Mr. Anderson is now with Price, Waterhouse & Company as a management consultant, his speciality being with electronic computers and data processing.


4) Graham Burgess on Chess.FM by John Henderson

Every Tuesday at 9pm Eastern Time, and for 7-days thereafter,
available ONDemand for members at the Internet Chess Club

John Watson, one our most profound theoretical thinkers and authors,
has chronicled the evolution of modern chess strategy in two
fascinating books, Secrets of Modern Chess Strategy. Advances Since
Nimzowitsch (Gambit, 1998), winner of both the USCF & BCF 1999 "Book
of the Year" awards(!), and its superb sequel, Chess Strategy in
Action (Gambit, 2003). John is also a renowned chess book critic, who
over the years has written many book review columns for various
magazines and web sites.

This week (5 June), John’s special guest on the show will be FM
Graham Burgess, Editorial Director of Gambit Publishing. Graham
Burgess is a respected author and editor of chess books, not to
mention the holder of the world record for marathon blitz chess-playing.

This show will be made available for 7-days ONDemand for members.
Chess FM page on our website

5) Here and There

IM Tim Taylor won the G/45 Joshua Tree Open held June 2 with a score of 4.5 from 5. IM John Donaldson and NM Joel Johnson tied for second with 3 1/2. Organizer Mark Muller has been holding tournaments in Joshua Tree, just outside the National Park, for over decade attracting the likes of the late GM Igor Ivanov and IMs Enrico Sevillano and Emory Tate on a regular basis but rising gas prices have been steadily cutting into tournament attendance.

John Blackstone sends in the following game played in the Bay Area fifty years ago.

Rossolimo,N - Gross,H [D21]
Simultaneous Rossolimo Sf Bay Area, 1957

1.d4 d5 2.c4 dxc4 3.Nf3 a6 4.a4 Nf6 5.e3 Bg4
6.Bxc4 e6 7.0-0 c5 8.Qb3 Bxf3 9.gxf3 Nc6 10.dxc5 Bxc5
11.Rd1 Qe7 12.Bf1 0-0 13.Nc3 Rfd8 14.Bd2 Ne5 15.Be2
Ng6 16.Be1 Nd7 17.Ne4 f5 18.Nxc5 Nxc5 19.Qb6 Rdc8
20.Qd6 Qg5+ 21.Qg3 Qe7 22.b4 Nd7 23.Qd6 Qg5+ 24.Kh1
Ndf8 25.f4 Qf6 26.Qd4 e5 27.fxe5 Nxe5 28.Qd5+ Kh8
29.Rac1 f4 30.Rxc8 Rxc8 31.Qxb7 Rc2 32.Qxa6 Qh4 33.Qd6
Neg6 34.Bf3 Rxf2 35.Bg2 f3 36.Bxf3 Rf1+ 37.Kg2 Rxe1
38.Qg3 Rxe3 39.Qxh4 Nxh4+ 40.Kg3 Rxf3+ 41.Kxh4 Rf4+
42.Kg3 Rxb4 43.a5 Ra4 44.Rd8 Kg8 45.Ra8 Kf7 0-1

Put a dozen chess players in a room and your likely to get many opinions on any topic. Make the topic chess politics and the players polled ones with titles and asking for unanimous agreement would seem by definition impossible - and yet 8 of Southern California's top players ( GM Varuzhan Akobian, GM Melikset Khachiyan, IM Armen Ambartsoumian, IM Andranik Matikozyan, IM Jack Peters, IM Anthony Saidy, IM Enrico Sevillano and IM Jeremy Silman) have agreed to endorse three of the ten candidates running for office. If you are curious who they are write to Jack Peters at . Your ballot is coming in the June issue in the next few weeks. Don't forget to vote!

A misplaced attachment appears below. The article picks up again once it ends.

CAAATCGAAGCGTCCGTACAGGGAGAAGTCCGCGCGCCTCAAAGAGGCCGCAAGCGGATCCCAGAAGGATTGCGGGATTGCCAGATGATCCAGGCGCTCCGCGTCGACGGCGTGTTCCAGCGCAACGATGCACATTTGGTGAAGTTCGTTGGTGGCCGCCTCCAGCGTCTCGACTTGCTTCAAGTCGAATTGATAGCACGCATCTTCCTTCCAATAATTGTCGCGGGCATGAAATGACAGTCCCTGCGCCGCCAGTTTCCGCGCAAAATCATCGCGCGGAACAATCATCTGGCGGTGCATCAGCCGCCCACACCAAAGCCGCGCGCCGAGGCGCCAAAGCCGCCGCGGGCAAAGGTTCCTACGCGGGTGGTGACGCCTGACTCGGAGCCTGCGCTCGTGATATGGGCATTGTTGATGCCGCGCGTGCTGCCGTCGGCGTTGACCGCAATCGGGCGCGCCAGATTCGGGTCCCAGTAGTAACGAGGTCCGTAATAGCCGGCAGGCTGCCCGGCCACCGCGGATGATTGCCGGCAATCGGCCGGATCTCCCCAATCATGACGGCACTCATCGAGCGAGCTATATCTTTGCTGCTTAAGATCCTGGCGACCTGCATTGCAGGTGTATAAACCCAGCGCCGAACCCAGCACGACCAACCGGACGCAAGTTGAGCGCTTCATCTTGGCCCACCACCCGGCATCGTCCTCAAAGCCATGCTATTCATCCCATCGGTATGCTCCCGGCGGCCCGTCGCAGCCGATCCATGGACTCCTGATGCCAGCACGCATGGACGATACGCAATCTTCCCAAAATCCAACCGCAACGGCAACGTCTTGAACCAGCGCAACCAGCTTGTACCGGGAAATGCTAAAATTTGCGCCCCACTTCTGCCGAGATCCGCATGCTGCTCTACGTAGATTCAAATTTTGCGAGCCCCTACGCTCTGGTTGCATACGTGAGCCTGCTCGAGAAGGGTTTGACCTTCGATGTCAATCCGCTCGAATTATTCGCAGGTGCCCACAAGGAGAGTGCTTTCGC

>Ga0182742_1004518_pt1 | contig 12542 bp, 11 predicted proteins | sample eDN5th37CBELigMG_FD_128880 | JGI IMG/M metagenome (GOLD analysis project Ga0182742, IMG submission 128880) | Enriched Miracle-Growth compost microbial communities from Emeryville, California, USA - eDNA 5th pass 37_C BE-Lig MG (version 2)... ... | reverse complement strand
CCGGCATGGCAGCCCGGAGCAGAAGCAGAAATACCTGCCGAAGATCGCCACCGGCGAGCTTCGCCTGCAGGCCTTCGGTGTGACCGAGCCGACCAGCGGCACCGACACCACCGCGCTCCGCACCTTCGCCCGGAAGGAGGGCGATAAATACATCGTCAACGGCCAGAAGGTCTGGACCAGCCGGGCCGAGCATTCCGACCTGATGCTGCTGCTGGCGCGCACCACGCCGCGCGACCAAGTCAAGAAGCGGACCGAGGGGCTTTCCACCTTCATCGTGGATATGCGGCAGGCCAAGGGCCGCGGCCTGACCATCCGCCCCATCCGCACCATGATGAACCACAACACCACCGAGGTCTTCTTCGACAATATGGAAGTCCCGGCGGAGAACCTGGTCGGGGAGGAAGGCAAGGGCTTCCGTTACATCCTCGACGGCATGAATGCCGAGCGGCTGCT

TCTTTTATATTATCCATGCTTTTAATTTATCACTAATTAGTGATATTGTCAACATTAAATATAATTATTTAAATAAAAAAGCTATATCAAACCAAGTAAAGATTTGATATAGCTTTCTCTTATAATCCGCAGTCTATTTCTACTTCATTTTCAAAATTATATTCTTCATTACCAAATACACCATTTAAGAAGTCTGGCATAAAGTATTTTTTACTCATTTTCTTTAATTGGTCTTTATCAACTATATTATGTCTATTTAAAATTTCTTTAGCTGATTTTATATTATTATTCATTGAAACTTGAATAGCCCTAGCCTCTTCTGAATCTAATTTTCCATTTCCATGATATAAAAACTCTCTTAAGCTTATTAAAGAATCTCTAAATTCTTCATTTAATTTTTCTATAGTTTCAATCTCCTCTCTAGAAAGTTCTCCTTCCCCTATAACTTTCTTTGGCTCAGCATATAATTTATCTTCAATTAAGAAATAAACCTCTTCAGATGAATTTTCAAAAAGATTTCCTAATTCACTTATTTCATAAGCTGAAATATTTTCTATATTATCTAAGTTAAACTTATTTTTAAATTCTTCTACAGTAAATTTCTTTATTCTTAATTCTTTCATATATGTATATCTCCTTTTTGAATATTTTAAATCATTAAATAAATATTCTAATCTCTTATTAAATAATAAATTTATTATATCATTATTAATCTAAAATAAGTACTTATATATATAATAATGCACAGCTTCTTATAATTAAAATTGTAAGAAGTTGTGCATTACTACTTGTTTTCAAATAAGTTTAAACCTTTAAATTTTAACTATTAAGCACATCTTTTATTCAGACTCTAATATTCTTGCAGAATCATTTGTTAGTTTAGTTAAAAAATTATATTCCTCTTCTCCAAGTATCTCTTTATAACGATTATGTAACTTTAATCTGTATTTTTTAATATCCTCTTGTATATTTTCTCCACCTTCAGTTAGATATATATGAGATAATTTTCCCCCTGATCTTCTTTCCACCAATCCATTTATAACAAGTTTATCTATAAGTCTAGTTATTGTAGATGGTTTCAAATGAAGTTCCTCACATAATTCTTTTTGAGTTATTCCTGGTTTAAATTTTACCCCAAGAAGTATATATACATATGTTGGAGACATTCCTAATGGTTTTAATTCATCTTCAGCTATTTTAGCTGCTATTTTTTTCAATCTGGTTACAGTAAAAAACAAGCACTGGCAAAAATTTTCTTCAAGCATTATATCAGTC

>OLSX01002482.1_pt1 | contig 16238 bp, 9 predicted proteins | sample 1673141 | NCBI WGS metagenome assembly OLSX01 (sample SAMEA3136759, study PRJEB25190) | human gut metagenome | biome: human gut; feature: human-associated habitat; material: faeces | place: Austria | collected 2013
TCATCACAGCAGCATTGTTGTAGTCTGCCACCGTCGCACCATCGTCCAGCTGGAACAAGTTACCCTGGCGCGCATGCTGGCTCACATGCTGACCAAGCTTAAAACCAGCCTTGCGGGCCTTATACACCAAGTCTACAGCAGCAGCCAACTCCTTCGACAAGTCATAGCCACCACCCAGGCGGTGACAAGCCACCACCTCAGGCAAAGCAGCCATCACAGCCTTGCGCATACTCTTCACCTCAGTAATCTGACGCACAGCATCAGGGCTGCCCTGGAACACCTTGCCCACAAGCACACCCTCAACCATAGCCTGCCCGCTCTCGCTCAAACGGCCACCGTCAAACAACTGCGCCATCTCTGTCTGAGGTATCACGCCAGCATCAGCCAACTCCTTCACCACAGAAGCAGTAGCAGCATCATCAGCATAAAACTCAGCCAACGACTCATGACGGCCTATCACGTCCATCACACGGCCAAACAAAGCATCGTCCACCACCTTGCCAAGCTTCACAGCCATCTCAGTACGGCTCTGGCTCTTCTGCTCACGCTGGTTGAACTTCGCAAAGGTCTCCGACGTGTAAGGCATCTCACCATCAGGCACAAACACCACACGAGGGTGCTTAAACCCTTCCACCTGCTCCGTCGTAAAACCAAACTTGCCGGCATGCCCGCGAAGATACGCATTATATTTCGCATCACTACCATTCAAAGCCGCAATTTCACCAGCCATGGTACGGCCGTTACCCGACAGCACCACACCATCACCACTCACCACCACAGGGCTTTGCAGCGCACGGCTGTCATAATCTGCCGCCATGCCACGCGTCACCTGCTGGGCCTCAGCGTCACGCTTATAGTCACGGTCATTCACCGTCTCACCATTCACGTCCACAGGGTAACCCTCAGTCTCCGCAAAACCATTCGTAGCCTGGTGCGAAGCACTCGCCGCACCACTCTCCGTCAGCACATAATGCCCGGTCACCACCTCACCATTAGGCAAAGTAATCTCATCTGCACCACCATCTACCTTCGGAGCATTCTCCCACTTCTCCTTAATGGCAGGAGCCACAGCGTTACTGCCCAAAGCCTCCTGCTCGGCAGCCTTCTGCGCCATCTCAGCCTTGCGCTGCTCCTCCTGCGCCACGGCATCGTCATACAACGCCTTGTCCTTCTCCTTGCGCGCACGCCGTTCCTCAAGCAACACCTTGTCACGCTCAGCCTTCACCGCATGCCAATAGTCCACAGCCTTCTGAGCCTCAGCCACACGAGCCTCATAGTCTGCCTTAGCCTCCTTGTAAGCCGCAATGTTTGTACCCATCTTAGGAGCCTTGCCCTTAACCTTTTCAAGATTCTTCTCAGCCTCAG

This weekend many Bay Area players will be traveling to Las Vegas to play in the National Open. If you aren't making the trip and would like to play close to home check out Richard Koepcke's Bent Creek Winery Open in LIvermore. Support your local tournaments and be a green chess player.

6) Upcoming Events

MI Events - go to for more information

William Addison Open - June 23rd


4-SS, SD/2 Bent Creek Winery, 5455 Greenville Rd, Livermore, Ca. $$B 80 paid entries (not counting unrated entries ). Three Sections: Open $300-$150-$75 U2200 $200-100; Reserve (U2000) $200-100-50; U1800 $200-100; Booster (U1600) $200-100-50 U1400 $200-100 Unr: Trophy First. EF: postmarked by 6/5 $50, $60 at site. Unrateds $20 in the Booster section or may play up to the Open section for the regular fee. $2 discount to CalChess members. USCF memb. req’d. May play up for add’l $10, add’l $50 if U1600 playing in the Open Section. Reg: Sat 6/9 8:30-9:30 am. RDS.: Sat. 10:00-3:00; Sun. 10:00-3:00; One 1/2 pt bye available if requested in advance (bye in rds. three or four must be requested before rd. 1). 2007 June Ratings List, CCA minimums and Directors discretion will be used to place players as accurately as possible. Please bring clocks and equipment. INFO: Richard Koepcke (650)-964-2640. Ent: Richard Koepcke, P.O. Box 1432, Mountain View, CA 94042. No Phone entries.

A Classic Event!
Jun.16 14th California Classic Championship California, Northern

5SS G/45. 3003 Scott Blvd., Santa Clara, CA 95054. EF: $29. $15 more after 6/12, $2 Cal Chess Discount.. $750 b/50: Open 200-100-50 U2000 30, Reserve: 200-100 U1600 30, U1400 30, U1200 30. Reg: Sat 8:30-9:30 AM, Rds: 10:00-11:30, 11:45AM-1:15 PM, 1:45-3:15PM, 3:25-4:55PM, 5:00-7:00 PM. Ent: Salman Azhar, P.O. Box 730934, San Jose, CA 95173-0934, Payable to Salman Azhar or paypal to Info: